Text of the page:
PureMath.pdf

# Hence 10 n 1 10 n 2 10 n 2 10 n 1 n 2 1 is divisible

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Hence 10 n 1 - 10 n 2 = 10 n 2 (10 n 1 - n 2 - 1) is divisible by q , and so 10 n - 1, where n = n 1 - n 2 , is divisible by q . Hence r may be expressed in the form P/ (10 n - 1), or in the form P 10 n + P 10 2 n + . . . , i.e. as a pure recurring decimal with n figures. If on the other hand q = 2 α 5 β Q , where Q is prime to 10, and m is the greater of α and β , then 10 m r has a denominator prime to 10, and is therefore expressible as the sum of an integer and a pure recurring decimal. But this is not true of 10 μ r , for any value of μ less than m ; hence the decimal for r has exactly m non-recurring figures. 6. To the results of Exs. 2–5 we must add that of Ex. i . 3. Finally, if we observe that . 9 = 9 10 + 9 10 2 + 9 10 3 + · · · = 1 , we see that every terminating decimal can also be expressed as a mixed recurring decimal whose recurring part is composed entirely of 9’s. For example, . 217 = . 216 9. Thus every proper fraction can be expressed as a recurring decimal, and conversely. 7. Decimals in general. The expression of irrational numbers as non-recurring decimals. Any decimal, whether recurring or not, corresponds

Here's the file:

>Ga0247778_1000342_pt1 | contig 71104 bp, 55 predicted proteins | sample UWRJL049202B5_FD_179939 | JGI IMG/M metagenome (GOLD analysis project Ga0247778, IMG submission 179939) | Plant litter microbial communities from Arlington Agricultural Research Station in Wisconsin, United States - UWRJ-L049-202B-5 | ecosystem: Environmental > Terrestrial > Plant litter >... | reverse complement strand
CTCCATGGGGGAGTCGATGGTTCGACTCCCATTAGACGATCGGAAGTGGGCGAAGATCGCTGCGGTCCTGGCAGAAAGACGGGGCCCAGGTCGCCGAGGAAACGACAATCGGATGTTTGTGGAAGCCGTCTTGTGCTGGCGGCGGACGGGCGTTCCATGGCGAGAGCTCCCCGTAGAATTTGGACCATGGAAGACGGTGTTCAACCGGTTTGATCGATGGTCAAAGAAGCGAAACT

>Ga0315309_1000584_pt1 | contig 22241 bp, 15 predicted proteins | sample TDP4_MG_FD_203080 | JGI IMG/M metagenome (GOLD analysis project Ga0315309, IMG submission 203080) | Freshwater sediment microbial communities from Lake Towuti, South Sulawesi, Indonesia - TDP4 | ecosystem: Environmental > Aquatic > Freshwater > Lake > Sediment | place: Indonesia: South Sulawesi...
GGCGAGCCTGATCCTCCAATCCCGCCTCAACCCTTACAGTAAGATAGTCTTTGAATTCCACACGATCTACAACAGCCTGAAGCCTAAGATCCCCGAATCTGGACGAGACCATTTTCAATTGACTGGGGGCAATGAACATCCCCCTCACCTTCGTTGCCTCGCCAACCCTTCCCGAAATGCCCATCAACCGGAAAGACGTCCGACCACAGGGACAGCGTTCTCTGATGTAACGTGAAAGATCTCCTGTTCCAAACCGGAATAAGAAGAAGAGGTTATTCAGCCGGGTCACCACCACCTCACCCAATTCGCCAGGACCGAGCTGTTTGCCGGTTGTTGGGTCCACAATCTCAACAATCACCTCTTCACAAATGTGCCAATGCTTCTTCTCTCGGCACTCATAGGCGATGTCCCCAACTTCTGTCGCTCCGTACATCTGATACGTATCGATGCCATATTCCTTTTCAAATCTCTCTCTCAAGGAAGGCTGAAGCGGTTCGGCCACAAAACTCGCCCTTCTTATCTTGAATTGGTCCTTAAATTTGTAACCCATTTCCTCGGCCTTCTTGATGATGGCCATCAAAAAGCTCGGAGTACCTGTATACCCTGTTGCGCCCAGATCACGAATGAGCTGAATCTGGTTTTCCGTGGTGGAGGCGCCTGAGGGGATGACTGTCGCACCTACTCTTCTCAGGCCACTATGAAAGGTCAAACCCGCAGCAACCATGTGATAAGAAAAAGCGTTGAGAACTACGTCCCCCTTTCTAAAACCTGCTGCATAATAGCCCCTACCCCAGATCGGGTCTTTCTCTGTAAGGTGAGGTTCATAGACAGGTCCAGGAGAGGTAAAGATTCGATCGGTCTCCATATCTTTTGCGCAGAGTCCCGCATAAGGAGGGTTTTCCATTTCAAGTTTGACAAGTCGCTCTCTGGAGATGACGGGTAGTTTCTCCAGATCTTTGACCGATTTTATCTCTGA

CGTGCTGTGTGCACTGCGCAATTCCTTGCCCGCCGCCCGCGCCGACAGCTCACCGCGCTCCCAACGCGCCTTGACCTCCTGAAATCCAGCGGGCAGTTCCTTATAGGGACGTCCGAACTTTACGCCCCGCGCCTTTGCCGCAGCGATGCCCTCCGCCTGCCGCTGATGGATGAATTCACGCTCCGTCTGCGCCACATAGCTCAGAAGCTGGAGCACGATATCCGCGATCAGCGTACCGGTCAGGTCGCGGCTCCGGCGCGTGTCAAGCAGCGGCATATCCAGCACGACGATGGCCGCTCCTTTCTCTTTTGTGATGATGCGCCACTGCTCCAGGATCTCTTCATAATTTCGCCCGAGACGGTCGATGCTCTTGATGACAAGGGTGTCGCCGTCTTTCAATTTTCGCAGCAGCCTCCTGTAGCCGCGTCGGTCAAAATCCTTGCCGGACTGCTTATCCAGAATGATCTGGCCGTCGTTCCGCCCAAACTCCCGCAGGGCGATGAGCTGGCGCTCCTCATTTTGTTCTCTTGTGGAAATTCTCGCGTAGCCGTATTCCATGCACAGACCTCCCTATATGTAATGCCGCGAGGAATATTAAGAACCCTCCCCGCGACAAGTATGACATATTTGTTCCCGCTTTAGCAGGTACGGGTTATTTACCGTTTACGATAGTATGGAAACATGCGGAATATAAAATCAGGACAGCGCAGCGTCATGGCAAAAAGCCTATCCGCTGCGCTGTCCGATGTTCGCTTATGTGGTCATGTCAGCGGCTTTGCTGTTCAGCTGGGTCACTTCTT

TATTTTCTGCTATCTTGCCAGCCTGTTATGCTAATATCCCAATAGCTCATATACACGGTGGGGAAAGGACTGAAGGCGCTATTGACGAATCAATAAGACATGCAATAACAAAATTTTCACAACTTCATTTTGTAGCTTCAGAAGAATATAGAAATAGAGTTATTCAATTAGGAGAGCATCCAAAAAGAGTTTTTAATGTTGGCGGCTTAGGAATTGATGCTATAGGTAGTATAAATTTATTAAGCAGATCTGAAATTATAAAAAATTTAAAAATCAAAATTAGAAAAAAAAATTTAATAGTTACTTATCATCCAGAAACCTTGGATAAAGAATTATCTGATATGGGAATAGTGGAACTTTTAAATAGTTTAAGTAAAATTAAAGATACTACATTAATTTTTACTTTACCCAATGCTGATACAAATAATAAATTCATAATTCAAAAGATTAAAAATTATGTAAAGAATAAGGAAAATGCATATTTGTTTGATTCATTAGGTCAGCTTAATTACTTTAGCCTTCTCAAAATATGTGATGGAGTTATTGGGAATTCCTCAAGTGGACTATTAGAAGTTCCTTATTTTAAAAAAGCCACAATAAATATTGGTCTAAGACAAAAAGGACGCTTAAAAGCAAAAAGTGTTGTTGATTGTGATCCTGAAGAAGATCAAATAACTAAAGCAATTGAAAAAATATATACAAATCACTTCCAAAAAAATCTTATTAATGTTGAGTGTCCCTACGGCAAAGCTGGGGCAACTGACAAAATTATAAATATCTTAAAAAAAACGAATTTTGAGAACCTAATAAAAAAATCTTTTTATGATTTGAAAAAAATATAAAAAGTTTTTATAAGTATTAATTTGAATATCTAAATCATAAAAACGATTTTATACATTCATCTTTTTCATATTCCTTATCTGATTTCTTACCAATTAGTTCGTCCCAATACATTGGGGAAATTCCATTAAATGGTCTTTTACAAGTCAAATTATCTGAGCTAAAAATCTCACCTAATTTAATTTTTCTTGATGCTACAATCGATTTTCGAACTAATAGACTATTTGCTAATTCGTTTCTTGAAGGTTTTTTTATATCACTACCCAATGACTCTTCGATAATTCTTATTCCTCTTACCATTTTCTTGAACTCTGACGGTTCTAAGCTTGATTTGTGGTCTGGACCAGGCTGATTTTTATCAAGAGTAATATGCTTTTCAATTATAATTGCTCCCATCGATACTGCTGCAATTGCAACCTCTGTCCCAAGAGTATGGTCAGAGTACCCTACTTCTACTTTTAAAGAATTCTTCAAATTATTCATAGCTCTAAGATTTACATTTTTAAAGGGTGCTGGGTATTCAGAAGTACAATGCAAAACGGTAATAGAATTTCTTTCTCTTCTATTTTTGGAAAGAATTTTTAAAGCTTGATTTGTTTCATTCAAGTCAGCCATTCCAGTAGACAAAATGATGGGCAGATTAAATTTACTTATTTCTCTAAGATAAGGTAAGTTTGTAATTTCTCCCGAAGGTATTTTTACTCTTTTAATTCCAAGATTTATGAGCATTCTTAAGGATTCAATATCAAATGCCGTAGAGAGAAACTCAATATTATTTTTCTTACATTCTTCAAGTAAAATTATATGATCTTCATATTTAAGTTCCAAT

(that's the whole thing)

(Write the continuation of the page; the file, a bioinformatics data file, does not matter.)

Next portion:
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[IV : 78] LIMITS OF FUNCTIONS OF A 174 to a definite number between 0 and 1. For the decimal .a 1 a 2 a 3 a 4 . . . stands for the series a 1 10 + a 2 10 2 + a 3 10 3 + . . . . Since all the digits a r are positive, the sum s n of the first n terms of this series increases with n , and it is certainly not greater than . 9 or 1. Hence s n tends to a limit between 0 and 1. Moreover no two decimals can correspond to the same number (except in the special case noticed in Ex. 6). For suppose that .a 1 a 2 a 3 . . . , .b 1 b 2 b 3 . . . are two decimals which agree as far as the figures a r - 1 , b r - 1 , while a r > b r . Then a r = b r + 1 > b r .b r +1 b r +2 . . . (unless b r +1 , b r +2 , . . . are all 9’s), and so .a 1 a 2 . . . a r a r +1 · · · > .b 1 b 2 . . . b r b r +1 . . . . It follows that the expression of a rational fraction as a recurring decimal (Exs. 2–6) is unique. It also follows that every decimal which does not recur represents some irrational number between 0 and 1. Conversely, any such number can be expressed as such a decimal. For it must lie in one of the intervals 0 , 1 / 10; 1 / 10 , 2 / 10; . . . ; 9 / 10 , 1 . If it lies between r/ 10 and ( r + 1) / 10, then the first figure is r . By subdividing this interval into 10 parts we can determine the second figure; and so on. But (Exs. 3, 4) the decimal cannot recur. Thus, for example, the decimal 1 . 414 . . . , obtained by the ordinary process for the extraction of 2, cannot recur. 8. The decimals . 101 001 000 100 001 0 . . . and . 202 002 000 200 002 0 . . . , in which the number of zeros between two 1’s or 2’s increases by one at each stage, represent irrational numbers. 9. The decimal . 111 010 100 010 10 . . . , in which the n th figure is 1 if n is prime, and zero otherwise, represents an irrational number. [Since the number of primes is infinite the decimal does not terminate. Nor can it recur: for if it did we could determine m and p so that m , m + p , m + 2 p , m + 3 p , . . . are all prime numbers; and this is absurd, since the series includes m + mp .] * * All the results of Exs. xxix may be extended, with suitable modifications, to decimals in any scale of notation. For a fuller discussion see Bromwich, Infinite Series , Appendix I.
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